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There will never be a progressive federalism

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Good preemptive strike from Anna Dorman on the idea that states’ rights arguments can be used for progressive ends for any but the most contingent and cynical reasons:

But in recent years, some on the left have begun to wonder if federalism can be salvaged from this racist history. The argument for progressive federalism goes something like this: The division of power need not have an inherent political valence. Instead, it can be a neutral tool, employed towards achieving progressive ends just as easily as conservative ones. Moreover, dividing power has some serious benefits; at the local level, smaller minority groups may have more of a voice in the political process. And though we hate to say the quiet part out loud, deep down, progressives who sing the praises of federalism are often reassuring themselves that no matter how crazy things get in Florida or Texas, New Yorkers will be fine.

These arguments are interesting, even appealing, in the abstract. But we live in the dark, bleak real world, where the costs of abstract hypotheses outlined in law review articles are borne by real people. Even putting aside American federalism’s origins as a handout for chattel slavery, in a large country where minorities are heavily concentrated in a few states and states vary widely in size, population, and wealth, federalism isn’t neutral. Rather, federalism structurally favors the whitest, least religiously diverse, most conservative portions of the country.

Federalism is the bedrock of some of our most anti-democratic national institutions. The Electoral College so dramatically favors small states that Donald Trump won the presidency despite getting almost three million fewer votes. The Senate is even worse; although control is currently split between Republicans and Democrats, the 50 Democratic senators represent more than 41 million more people. That means every individual represented by a Democratic senator is about 40 percent less “represented” than someone in a state with a Republican senator. And, of course, there is the Supreme Court, where fully half of the six members of its conservative supermajority were nominated by a president who lost the popular vote.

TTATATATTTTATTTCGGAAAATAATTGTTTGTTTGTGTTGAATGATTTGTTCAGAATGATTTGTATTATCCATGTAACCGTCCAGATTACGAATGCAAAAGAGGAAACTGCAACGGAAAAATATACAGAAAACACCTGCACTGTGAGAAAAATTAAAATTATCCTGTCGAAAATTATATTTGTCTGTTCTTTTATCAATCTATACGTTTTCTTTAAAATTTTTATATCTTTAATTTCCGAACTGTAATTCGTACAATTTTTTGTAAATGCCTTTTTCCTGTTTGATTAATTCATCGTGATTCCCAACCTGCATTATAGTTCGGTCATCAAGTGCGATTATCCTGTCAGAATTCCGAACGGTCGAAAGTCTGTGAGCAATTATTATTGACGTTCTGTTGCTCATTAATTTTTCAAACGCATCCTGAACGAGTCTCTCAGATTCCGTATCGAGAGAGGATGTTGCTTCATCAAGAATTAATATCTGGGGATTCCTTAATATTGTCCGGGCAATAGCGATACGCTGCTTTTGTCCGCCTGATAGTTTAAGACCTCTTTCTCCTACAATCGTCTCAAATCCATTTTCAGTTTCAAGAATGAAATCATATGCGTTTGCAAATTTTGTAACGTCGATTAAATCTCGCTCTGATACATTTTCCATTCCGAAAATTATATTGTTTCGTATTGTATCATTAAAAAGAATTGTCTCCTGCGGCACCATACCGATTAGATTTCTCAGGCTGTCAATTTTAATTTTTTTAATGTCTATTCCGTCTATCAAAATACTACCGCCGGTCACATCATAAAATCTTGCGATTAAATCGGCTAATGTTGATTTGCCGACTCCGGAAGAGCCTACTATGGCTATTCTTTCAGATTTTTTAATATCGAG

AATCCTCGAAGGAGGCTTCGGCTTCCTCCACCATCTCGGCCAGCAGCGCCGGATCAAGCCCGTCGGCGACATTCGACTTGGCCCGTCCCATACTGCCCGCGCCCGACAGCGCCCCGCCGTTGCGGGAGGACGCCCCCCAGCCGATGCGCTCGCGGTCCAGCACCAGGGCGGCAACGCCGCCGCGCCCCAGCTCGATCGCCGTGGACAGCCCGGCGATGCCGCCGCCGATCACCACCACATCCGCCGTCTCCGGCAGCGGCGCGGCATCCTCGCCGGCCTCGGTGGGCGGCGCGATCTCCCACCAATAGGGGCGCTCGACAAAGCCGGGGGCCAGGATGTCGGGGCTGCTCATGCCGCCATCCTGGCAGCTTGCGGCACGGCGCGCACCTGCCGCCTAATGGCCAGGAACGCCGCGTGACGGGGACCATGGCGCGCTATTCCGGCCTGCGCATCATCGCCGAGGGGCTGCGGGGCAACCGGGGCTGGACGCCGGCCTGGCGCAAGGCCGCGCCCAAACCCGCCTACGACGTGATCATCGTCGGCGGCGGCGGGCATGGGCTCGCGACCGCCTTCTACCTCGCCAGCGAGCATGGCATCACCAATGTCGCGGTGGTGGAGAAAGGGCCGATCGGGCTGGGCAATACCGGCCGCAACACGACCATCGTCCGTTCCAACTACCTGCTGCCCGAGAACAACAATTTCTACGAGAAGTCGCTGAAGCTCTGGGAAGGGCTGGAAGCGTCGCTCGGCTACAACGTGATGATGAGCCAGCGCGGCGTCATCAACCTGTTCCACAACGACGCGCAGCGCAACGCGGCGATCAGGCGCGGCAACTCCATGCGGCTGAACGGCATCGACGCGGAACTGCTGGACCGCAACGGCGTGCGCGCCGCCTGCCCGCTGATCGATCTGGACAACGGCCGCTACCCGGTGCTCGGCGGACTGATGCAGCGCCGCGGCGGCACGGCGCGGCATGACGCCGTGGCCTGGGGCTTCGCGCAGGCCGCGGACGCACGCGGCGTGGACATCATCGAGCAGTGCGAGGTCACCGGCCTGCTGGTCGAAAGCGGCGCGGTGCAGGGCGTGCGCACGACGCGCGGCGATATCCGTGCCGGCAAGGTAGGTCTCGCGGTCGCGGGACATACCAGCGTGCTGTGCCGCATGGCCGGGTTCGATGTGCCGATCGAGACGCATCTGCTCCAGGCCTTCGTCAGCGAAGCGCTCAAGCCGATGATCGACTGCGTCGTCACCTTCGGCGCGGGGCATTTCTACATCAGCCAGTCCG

Federalism is also the linchpin of cynical conservative ploys to undermine democracy and implement Republican policy priorities. Although conservatives typically praise the freedom to discriminate against vulnerable communities that federalism affords, when federalism ceases to serve those ends, they reliably prioritize enacting their agenda.

Consider the shift from Chief Justice John Roberts’s ode to federalism in Shelby County v. Holder, in which the Court gutted the Voting Rights Act to protect the “equal dignity of the states,” to the complete lack of deference to the states when in Wisconsin Legislature v. Wisconsin Elections Commission, which threw out Wisconsin’s electoral maps in favor of maps more favorable to Republicans. Consider the lightning transition from Justice Antonin Scalia’s argument in Planned Parenthood v. Casey that Roe illegitimately siphoned power from the states to the total absence of federalism interests in Justice Samuel Alito’s leaked draft in Dobbs v. Jackson Women’s Health Organization, all while Republican senators openly ponder a national six-week abortion ban once Roe is overturned. Consider Bush v. Gore, a doctrinally ungrounded Supreme Court intervention that overturned the Florida Supreme Court’s interpretation of Florida state law, stopped the recount of ballots in Florida, and handed the 2000 election to the Republican candidate, George W. Bush.

Nobody has any principled commitment to “federalism” in a case of any major substantive interest, and there’s a reason reactionaries have always found a lot more to gain from selectively deploying it.

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